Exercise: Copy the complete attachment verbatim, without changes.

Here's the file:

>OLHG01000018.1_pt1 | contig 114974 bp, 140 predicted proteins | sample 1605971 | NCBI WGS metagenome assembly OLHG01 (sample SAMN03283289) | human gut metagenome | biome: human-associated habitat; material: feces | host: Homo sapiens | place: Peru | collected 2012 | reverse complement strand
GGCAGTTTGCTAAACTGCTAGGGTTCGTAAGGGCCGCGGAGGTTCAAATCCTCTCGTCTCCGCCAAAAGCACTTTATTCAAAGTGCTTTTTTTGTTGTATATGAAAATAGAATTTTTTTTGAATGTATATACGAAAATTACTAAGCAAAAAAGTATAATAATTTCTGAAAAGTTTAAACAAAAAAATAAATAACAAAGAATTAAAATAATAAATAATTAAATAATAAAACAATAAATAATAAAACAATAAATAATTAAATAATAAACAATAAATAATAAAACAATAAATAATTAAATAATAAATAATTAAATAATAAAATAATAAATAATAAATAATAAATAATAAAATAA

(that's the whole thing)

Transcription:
>OLHG01000018.1_pt1 | contig 114974 bp, 140 predicted proteins | sample 1605971 | NCBI WGS metagenome assembly OLHG01 (sample SAMN03283289) | human gut metagenome | biome: human-associated habitat; material: feces | host: Homo sapiens | place: Peru | collected 2012 | reverse complement strand
GGCAGTTTGCTAAACTGCTAGGGTTCGTAAGGGCCGCGGAGGTTCAAATCCTCTCGTCTCCGCCAAAAGCACTTTATTCAAAGTGCTTTTTTTGTTGTATATGAAAATAGAATTTTTTTTGAATGTATATACGAAAATTACTAAGCAAAAAAGTATAATAATTTCTGAAAAGTTTAAACAAAAAAATAAATAACAAAGAATTAAAATAATAAATAATTAAATAATAAAACAATAAATAATAAAACAATAAATAATTAAATAATAAACAATAAATAATAAAACAATAAATAATTAAATAATAAATAATTAAATAATAAAATAATAAATAATAAATAATAAATAATAAAATAA